A top Arab League official is in Beirut to explore ways to resolve an unprecedented diplomatic rift between Lebanon and Saudi Arabia that emerged following comments by the Lebanese information minister
The minister had criticized the war in Yemen that a Saudi-led coalition is waging against the Iran-backed Houthi rebels. The Arab League official said his visit was “an initiative to put the crisis on the right track.”
Hossam Zaki, the league’s deputy chief, told reporters after meeting Lebanese President Michel Aoun that he was ready to visit Saudi Arabia but that some tangible moves to ease the crisis have to be felt first.
“The interests of Lebanon and Gulf nations are our goal,” Zaki said, and openly asked what Lebanese authorities “plan to do to end this crisis.”
Lebanon has said that Information Minister George Kordahi’s remarks about Yemen, aired in late October, do not represent official government views. Zaki later Monday met with Lebanese Prime Minister Najib Mikati and was also to meet the country’s parliament speaker.
Mikati’s office quoted the prime minister as saying that Lebanon wants normal relations to be rerstored with Saudi Arabia and Gulf Arab nations, adding that the Arab League can play a role in that. Mikati also said Lebanon will remove all obstacles to restore the relations, according to his office.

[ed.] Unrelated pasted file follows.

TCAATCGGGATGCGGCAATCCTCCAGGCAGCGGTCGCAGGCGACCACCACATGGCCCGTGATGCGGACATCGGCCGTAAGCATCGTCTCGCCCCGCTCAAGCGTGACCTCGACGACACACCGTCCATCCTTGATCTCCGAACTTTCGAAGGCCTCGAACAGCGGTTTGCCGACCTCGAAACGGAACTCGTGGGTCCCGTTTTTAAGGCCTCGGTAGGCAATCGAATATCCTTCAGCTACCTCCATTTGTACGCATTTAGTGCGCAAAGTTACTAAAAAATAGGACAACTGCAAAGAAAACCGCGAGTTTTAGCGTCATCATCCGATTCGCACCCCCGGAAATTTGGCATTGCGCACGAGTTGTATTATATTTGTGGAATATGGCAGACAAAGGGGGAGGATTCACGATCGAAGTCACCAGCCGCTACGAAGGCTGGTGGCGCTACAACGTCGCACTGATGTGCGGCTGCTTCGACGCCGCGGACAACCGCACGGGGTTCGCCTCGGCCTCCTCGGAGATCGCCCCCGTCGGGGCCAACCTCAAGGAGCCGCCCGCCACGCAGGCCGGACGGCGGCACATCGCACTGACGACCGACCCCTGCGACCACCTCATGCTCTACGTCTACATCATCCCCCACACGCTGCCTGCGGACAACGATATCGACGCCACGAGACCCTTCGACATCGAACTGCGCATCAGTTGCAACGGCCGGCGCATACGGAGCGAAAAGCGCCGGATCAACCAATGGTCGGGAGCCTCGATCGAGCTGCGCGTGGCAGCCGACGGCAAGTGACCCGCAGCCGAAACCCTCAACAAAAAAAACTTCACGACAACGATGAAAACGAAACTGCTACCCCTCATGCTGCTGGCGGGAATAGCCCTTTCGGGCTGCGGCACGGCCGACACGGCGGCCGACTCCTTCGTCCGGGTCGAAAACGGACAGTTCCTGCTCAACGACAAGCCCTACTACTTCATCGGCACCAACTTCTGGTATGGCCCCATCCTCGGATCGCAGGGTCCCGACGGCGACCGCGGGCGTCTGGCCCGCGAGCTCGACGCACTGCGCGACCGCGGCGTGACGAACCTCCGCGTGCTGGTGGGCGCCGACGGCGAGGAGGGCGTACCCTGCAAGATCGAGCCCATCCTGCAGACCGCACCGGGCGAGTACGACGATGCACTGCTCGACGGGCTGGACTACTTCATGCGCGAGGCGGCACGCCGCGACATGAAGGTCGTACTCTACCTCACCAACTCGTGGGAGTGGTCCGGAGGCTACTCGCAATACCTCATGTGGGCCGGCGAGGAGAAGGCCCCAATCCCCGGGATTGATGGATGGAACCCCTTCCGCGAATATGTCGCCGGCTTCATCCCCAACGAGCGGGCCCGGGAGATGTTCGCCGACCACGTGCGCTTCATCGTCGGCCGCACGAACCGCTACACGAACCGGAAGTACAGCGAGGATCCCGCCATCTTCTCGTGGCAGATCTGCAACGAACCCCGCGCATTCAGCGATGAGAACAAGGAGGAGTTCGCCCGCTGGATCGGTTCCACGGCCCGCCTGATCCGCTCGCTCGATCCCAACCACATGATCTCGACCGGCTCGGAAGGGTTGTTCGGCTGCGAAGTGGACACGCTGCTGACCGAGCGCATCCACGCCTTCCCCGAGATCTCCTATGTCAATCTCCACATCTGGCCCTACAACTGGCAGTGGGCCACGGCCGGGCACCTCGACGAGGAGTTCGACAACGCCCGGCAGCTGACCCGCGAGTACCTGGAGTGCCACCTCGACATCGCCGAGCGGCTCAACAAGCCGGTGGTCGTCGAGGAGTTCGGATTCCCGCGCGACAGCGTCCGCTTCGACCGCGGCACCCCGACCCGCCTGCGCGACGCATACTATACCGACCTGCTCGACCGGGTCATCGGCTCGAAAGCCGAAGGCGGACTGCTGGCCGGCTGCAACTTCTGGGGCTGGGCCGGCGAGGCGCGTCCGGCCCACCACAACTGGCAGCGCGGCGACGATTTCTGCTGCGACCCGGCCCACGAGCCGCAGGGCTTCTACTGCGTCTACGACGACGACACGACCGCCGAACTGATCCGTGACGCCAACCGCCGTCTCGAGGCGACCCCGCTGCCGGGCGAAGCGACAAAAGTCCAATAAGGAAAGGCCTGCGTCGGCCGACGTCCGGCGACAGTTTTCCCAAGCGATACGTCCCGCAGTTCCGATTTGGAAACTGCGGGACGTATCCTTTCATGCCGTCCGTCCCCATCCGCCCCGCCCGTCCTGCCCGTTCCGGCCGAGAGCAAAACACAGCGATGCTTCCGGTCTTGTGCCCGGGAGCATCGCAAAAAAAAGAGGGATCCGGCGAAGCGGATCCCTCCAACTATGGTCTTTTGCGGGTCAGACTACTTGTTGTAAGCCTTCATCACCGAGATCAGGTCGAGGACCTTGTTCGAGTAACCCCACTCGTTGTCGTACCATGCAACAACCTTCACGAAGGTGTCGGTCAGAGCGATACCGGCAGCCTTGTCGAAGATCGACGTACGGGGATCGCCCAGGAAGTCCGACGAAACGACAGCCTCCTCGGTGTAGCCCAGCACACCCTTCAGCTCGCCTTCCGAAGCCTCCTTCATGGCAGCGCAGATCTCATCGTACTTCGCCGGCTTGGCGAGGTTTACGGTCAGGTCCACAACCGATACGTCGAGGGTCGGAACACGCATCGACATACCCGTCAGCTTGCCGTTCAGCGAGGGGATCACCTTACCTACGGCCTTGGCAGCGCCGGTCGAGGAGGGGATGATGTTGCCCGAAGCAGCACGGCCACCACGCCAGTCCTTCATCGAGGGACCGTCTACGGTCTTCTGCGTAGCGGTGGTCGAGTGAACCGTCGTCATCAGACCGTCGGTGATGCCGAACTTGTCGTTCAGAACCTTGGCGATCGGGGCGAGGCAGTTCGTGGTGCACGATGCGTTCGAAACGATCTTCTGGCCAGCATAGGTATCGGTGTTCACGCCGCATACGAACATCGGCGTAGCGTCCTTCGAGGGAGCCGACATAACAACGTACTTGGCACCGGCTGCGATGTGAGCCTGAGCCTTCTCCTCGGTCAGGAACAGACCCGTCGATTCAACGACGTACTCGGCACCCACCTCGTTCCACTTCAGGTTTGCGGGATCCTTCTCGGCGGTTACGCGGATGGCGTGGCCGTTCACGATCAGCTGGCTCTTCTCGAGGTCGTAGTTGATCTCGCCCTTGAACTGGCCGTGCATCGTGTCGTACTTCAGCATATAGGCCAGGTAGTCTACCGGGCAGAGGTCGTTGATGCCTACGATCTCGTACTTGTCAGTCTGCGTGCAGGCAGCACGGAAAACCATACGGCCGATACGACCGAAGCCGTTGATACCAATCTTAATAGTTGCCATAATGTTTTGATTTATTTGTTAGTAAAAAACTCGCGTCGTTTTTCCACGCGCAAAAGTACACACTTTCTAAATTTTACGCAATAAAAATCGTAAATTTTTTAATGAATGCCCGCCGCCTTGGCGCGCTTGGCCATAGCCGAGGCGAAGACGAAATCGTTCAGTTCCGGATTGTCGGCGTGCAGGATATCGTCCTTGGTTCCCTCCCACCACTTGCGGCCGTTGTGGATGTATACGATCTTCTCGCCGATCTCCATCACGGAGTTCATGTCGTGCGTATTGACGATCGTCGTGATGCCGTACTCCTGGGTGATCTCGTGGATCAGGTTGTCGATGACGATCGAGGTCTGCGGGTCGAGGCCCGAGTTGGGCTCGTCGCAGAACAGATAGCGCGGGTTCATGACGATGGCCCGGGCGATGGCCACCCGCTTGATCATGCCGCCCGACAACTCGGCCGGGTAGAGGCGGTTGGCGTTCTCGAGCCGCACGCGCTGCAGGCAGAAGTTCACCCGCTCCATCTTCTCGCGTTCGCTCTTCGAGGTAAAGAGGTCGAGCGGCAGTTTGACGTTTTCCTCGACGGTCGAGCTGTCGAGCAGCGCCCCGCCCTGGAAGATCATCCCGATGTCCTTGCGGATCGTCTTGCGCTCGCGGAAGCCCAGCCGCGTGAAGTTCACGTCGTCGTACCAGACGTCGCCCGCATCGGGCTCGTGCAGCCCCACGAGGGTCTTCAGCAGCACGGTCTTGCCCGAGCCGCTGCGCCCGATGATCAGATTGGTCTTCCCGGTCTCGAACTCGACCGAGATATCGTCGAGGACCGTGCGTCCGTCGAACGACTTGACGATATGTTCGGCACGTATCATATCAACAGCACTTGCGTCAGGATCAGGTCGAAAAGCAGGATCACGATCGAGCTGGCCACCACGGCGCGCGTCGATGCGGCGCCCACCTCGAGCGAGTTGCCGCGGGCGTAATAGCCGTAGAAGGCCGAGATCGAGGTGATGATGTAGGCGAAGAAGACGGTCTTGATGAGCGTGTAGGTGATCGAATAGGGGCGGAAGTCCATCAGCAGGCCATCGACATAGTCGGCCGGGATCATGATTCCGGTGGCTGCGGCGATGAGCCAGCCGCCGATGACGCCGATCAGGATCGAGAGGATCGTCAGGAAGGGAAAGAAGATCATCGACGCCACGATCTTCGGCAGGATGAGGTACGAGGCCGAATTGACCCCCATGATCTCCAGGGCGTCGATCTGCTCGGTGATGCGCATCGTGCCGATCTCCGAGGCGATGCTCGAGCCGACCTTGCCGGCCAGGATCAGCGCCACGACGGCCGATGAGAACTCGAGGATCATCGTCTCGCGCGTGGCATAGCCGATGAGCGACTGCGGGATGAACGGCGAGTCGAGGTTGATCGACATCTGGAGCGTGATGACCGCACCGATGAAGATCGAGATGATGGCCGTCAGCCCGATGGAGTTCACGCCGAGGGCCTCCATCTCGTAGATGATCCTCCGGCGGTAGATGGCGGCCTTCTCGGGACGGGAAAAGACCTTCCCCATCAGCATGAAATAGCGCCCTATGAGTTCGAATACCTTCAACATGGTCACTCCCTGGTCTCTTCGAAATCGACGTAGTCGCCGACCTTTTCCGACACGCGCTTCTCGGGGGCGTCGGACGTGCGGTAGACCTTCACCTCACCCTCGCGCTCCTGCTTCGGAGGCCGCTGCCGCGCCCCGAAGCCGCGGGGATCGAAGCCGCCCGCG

The spat has threatened to destabilize Mikati’s government, formed in September after a 13-month deadlock between rival Lebanese groups.
Mikati has urged Kordahi to “do what needs to be done” — an apparent appeal for him to step down but the minister has so far refused to apologize or resign.
Saudi Arabia has withdrawn its ambassador from Beirut and asked the Lebanese envoy to leave the kingdom. It has also banned Lebanese imports, undermining the small nation’s foreign trade and depriving it of millions of dollars even as it struggles amid an economic meltdown.
Bahrain, the United Arab Emirates and Kuwait have also pulled their ambassadors from Lebanon, deepening the spat.
Kordahi, who was named to the government by a party allied to the militant Hezbollah group, has insisted Yemen’s Houthis have the right to defend themselves and said he did not mean to offend with his comments, which were recorded before he became minister.